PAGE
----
About a month after the U.S. Senate voted down a series of gun control amendments back in April, an article in the New Republic magazine boldly declared, “This is How the NRA Ends: A Bigger, Richer, Meaner Gun Control Movement has Arrived.” The article was a long diatribe regurgitating much of the stale tripe and distortion we’ve been hearing from the anti-rights movement for decades and singing the praises of the movement’s new messiah, Mike Bloomberg, the three-term mayor of New York City. Alec MacGillis, the author of the article and a senior editor at the magazine, is, like so many in the media, obviously a true believer in the concept of gun control. His enthusiastic bias oozes from the page as he laments the shameful act of the Senate in rejecting such an eminently fair, reasonable and common-sense bipartisan compromise proposal to make it a federal felony to buy a gun from your neighbor without first submitting to government scrutiny and paying a punitive tax for wishing to exercise your constitutional rights – even if you already own a dozen guns and have a state-issued concealed carry license. His portrait of Bloomberg is one of a dynamic crusader motivated by compassion and imbued with the most powerful of superhero super-powers – money!
As one of the wealthiest men in the world, Bloomberg can do just about anything he wants. When he wanted to be mayor of New York, Bloomberg, a life-long Democrat originally from Massachusetts, saw that the Democratic field was too crowded, so he ran as a Republican, wrote a check for $73 million dollars and became the mayor of New York. By the time he was elected to a second term in that office, Bloomberg was tired of pretending to be a Republican, so he declared himself an independent. At the end of that term, the law said Bloomberg couldn’t run again, but he wanted to – so he went to the City Council and got the law changed, wrote several more large checks and began an unprecedented third term as the city’s mayor.
Bloomberg’s personal wealth is estimated to be something north of $27 billion and growing. At the present rates, Bloomberg could give away or squander well over a billion dollars per year and still be rising in the Forbes 100 list of the world’s wealthiest people. And Bloomberg does indeed give away and squander significant amounts of money each year. Along with mandating various health rules in his city, such as broad restrictions on smoking, bans on restaurants serving trans-fats and limits on the size of sweetened drinks restaurants can serve, Bloomberg has donated tens of millions of dollars to tobacco control organizations and programs around the world. These efforts have earned him the title “Nanny Bloomberg” in some circles.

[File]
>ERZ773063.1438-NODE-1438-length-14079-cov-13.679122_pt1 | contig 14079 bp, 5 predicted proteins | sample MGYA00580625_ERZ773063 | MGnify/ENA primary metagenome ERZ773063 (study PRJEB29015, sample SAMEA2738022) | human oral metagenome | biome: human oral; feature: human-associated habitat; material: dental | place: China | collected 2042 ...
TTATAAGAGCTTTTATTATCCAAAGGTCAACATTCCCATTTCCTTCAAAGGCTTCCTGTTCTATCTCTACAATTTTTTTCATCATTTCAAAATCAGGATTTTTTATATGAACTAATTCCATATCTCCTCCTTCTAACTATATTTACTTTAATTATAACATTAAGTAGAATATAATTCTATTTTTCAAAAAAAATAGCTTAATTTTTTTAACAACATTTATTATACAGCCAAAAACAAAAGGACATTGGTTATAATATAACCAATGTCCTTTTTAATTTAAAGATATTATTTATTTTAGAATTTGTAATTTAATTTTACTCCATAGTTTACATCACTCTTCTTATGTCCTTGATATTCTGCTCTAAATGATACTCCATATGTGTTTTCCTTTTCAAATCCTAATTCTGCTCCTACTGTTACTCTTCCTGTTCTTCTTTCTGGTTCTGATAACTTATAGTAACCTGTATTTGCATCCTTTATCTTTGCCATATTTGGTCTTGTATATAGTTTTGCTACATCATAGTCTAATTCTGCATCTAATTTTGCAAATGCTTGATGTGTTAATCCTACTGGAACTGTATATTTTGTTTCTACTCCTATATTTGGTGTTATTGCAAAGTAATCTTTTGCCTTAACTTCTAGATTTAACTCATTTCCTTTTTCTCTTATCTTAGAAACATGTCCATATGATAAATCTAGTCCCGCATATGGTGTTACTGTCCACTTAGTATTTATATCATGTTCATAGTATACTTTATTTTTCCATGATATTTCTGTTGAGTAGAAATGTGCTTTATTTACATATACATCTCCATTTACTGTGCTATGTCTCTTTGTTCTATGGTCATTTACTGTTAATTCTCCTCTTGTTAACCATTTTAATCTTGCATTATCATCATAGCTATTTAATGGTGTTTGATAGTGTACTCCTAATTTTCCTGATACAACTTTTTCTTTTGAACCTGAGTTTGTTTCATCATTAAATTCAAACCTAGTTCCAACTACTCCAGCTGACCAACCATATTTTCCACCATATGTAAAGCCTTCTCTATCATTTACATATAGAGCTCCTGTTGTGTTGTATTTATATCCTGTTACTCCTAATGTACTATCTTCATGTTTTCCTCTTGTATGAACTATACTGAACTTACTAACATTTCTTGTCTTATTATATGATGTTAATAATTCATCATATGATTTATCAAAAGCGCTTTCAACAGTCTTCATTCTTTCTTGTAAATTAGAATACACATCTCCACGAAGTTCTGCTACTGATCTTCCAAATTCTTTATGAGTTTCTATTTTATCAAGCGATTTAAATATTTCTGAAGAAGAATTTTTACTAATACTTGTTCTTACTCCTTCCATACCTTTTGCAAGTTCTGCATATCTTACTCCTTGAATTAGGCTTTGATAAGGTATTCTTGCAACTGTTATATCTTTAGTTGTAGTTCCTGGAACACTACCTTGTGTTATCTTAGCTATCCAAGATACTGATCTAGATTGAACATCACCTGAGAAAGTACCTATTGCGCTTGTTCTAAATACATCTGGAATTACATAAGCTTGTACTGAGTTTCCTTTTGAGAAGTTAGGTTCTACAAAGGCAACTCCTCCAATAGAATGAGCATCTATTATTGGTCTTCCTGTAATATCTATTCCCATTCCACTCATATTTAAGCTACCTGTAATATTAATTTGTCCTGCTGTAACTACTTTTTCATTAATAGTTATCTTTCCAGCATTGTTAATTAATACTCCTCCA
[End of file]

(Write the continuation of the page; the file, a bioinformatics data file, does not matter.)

What has Alec MacGillis and the anti-rights crowd so excited about Bloomberg is that for the past several years he has been aiming his big money cannons more and more toward gun control. The mayor, who never goes anywhere without an armed escort, doesn’t just think us little people are too stupid to make our own decisions regarding smoking, fats and soda pop, he thinks we are much too untrustworthy to be buying, selling, possessing, or carrying guns. With that in mind, hizzoner created a group he calls Mayors Against Illegal Guns, or MAIG, and has been using this group increasingly to underwrite the anti-rights movement. Gun controllers have had sugar daddies before, but never one as committed and savvy, or as willing to spend his – and taxpayer’s – money as Bloomberg is proving to be.
The upshot of the New Republic article is that Bloomberg, with his millions, teamed with the angry, anti-gun masses energized by the Sandy Hook School atrocity, will be able to assemble an organization equal to the NRA (and presumably the dozens of grass-roots rights groups around the country). MacGillis gushes about the dozens of family members and friends of victims of firearms tragedies whom Bloomberg has turned into professional victims and the thousands of “Friends” they’ve amassed on Facebook. He seems convinced that these few dozen paid activists and their few thousand followers – with the help of Bloomberg’s money and political savvy – can equal the political clout of over 5 million committed NRA members and some 70 to 90 million concerned gun owners.
As much as the control freaks like Bloomberg and MacGillis want to believe that the “Gun Lobby” consists of Wayne LaPierre and a bunch of “suits” in D.C. pulling the wool over the eyes of politicians and the American people with their vast, gun industry war chest, the truth is that the real “gun lobby” is hundreds of under-paid advocates like myself, backed by thousands of volunteer activists in grass-roots groups around the country, representing tens of millions of lawful gun owners. Some of those gun owners might not be particularly politically active in every race every election cycle, but when the lines are clear and threats are looming, those gun owners get involved and can shift the political landscape. Thanks to Bloomberg and Obama, the “gun lobby” is awake, and Bloomberg is providing the threat and clearly drawing the lines. The “myth” of our political clout should be driving a stake through the heart of the anti-rights movement in 2014 and 2016 – if the Republicans don’t pull some stupid stunt and stab gun owners in the back between now and then.
Welcome to the party, Mike. We’ve been fighting this fight for over 40 years, and your money and emotional rhetoric doesn’t scare us one bit. The Bill of Rights is not for sale.